On a regular basis, I hear things like,

“When I start eating certain foods, I feel like I can’t stop.”

“I’m so good during the week but on the weekends I lose all control.”

“I can never just eat one cookie…”

Most of the women with whom I work are confused, overwhelmed, and feel like they’ve lost all control around certain foods.  Some even say that they’re addicted to food. But how can any woman not feel that way when we’re all just trying to tread water in this diet and weight-obsessed culture that we live in?!

We bounce back-and-forth between eating our salads and steamed veggies to diving face first into spinach artichoke dip, barely breathing as we inhale it.

We then berate ourselves for having no control and being failures, punishing ourselves right back into the same old restrict, binge, shame cycles that we convince ourselves we’ll someday master.   And why wouldn’t we if no one has ever taught us any different?

Restriction Leads to Bingeing

Bingeing is a completely normal response to restriction, so your and feeling out of control and wanting to eat everything in sight means YOU’RE NORMAL, and you’re body’s doing what it’s supposed to be doing– keeping you alive!

See, what most people have never been educated on, is that our bodies are WIRED to fight back when they feel deprived. So what may seem like a simple 500 calorie deficit to us puts our bodies on high alert- it’s literally a microtrauma to your body, no joke.

It’s response? To ramp up hormones that tell us to eat more, which means cravings for high fat, high sugar, calorie-dense foods. When the body needs more fuel, fast, it knows that it can’t get concentrated energy from fruits and veggies, which is why all you’ll be able to think about is chips, burgers, and cookies.

The Mental Toll Restriction Takes

We’ve all played that little game where someone will tell us not to think of a pink elephant and then that’s, of course, all we can think about. While silly, what it’s demonstrating is essential for all of us to understand- as soon as we tell ourselves we can’t have something, it’s all we want. And when we do eventually eat it, we tend to feel out of control because we’ve given that particular food so much emotional power.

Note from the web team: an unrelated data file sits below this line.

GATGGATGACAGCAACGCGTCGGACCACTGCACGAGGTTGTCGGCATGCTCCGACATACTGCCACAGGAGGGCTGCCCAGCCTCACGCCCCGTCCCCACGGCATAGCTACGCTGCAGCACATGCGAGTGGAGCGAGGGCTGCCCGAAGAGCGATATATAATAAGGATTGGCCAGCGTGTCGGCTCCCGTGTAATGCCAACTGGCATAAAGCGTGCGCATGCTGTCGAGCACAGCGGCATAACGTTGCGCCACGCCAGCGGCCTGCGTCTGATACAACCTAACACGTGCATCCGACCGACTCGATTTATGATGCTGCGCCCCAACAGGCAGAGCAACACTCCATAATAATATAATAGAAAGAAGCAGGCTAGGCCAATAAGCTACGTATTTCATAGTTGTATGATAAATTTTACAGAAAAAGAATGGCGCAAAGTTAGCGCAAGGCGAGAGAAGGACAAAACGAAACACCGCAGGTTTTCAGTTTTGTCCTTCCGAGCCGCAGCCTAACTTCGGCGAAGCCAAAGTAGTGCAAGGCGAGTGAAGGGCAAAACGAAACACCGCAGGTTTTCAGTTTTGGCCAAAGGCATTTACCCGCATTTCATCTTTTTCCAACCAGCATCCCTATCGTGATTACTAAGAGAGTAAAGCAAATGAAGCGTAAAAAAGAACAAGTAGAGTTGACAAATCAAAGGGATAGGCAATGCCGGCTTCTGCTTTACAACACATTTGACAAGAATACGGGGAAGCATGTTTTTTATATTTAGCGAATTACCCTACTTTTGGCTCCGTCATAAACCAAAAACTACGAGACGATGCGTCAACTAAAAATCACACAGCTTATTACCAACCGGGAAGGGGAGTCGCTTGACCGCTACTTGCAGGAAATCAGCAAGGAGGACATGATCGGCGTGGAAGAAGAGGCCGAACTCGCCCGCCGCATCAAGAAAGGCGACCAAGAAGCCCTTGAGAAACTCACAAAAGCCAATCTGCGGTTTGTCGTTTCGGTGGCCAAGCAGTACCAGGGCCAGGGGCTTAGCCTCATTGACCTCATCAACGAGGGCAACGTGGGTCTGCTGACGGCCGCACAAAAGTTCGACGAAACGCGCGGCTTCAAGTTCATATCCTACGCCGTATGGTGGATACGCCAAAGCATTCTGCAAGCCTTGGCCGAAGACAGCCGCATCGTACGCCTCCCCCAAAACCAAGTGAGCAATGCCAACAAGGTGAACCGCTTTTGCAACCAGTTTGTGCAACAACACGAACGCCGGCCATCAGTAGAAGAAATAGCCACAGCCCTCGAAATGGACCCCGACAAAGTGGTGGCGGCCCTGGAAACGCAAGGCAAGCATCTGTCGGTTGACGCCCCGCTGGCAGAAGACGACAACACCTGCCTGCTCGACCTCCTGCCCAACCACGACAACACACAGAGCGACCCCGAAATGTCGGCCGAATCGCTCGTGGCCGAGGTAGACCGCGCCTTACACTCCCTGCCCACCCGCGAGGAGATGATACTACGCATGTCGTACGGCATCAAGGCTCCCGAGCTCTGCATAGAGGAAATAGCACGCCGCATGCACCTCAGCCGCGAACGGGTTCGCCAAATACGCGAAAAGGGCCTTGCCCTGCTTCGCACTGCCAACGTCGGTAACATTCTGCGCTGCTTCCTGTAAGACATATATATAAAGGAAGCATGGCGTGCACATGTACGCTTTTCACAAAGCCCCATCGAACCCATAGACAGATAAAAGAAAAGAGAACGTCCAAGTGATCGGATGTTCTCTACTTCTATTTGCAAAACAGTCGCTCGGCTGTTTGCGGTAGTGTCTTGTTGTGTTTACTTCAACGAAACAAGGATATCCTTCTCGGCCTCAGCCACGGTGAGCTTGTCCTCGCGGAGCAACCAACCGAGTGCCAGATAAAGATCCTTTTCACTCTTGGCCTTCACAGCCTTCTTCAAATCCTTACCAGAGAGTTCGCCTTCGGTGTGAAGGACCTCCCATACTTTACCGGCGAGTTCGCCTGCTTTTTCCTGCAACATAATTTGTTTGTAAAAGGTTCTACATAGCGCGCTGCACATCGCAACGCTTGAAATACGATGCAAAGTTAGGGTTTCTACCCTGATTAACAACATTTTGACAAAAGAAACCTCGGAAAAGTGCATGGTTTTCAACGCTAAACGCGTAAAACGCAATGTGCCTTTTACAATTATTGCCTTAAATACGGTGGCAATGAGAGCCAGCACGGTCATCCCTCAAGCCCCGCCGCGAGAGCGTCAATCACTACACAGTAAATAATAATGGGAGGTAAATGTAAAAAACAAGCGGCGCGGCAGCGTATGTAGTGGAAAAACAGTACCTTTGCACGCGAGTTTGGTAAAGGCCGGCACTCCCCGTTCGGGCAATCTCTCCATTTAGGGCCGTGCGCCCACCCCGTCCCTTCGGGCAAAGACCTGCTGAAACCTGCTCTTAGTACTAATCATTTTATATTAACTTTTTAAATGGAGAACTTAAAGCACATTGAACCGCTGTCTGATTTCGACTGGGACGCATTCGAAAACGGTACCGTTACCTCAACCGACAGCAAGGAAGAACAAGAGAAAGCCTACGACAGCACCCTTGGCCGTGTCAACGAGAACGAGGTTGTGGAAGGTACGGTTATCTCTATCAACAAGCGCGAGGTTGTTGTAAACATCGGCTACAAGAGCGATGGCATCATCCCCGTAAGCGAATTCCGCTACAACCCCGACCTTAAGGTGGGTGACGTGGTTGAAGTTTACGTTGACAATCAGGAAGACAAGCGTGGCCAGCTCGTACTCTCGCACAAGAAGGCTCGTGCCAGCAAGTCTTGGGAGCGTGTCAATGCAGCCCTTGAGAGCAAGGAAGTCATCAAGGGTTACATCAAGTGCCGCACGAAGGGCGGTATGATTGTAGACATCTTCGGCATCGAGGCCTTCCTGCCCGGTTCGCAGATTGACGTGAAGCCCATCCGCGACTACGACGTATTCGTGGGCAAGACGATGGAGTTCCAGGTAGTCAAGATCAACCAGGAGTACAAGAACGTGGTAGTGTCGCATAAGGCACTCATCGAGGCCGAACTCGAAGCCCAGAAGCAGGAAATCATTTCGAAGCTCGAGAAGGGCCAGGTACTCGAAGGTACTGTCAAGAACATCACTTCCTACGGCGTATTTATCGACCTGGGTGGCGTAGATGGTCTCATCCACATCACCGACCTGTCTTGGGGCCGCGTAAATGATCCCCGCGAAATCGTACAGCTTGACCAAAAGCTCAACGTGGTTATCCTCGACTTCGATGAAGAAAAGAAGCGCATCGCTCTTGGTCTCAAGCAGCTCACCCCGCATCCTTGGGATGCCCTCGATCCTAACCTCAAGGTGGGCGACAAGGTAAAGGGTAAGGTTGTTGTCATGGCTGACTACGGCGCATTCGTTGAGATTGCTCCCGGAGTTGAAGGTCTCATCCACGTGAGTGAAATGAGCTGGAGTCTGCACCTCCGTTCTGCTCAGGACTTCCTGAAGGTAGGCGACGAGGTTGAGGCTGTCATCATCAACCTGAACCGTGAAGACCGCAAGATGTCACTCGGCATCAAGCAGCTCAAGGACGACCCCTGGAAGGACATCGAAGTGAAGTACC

So, let’s say you tell yourself, that you’re not allowed anything sweet. What do you think you’re going to think about? Sure, cutting out sugar to an extent may be a beneficial move for your health, but telling yourself you CAN’T have any is like pulling back an bow and arrow. You can hold that tension for a little while but eventually, that arrow is going to fly in the opposite direction, relative to how much force was behind it.

Creating Allowance, Regaining Control

People confuse allowance and permission with eating anything and everything whenever they want, but that’s not what I’m saying. The point I am trying to make is that all foods fit. When we give ourselves permission to eat the things we want, knowing we can eat them again, they begin to lose their emotional charge. Overtime, we begin to view them as normal, everyday foods, so that when we do eat them, we feel more in control.

Eventually, you may even find that certain foods you thought you loved or were even “addicted” to start to lose their appeal. This happened to me when I started eating pizza regularly. I never used to let myself have it so when I did, I would take down at least six big pieces at at time, and then feel HORRIBLE, physically and mentally. I’d convince myself that I had no control and wasn’t allowed to eat it every again; but guess what that only fueled? The same vicious cycle.

Fast forward and while I still love me some pizza, I can stop at a couple slices because I know I can have it again whenever I want. As a result, I don’t need to jam in as many pieces as possible in one time because I don’t know when I’ll get it again.

Please understand that this is not something you decide to do and it just happens. Just as you wouldn’t go to therapy one time to fix a troubled relationship, overcoming any type of disordered eating pattern or beliefs is no different.

Be patient with yourself and understand that this is a process; one that comes with ebbs and flows. And one that I promise you is worth your time and effort. 

Warmly,

Lindsey

I’d love to hear from you!  Feel free to call or email with any questions. And if you feel like you’re addicted to food or feel out of control around it you can learn more here.

lindsey@lindseymathesnutrition.com

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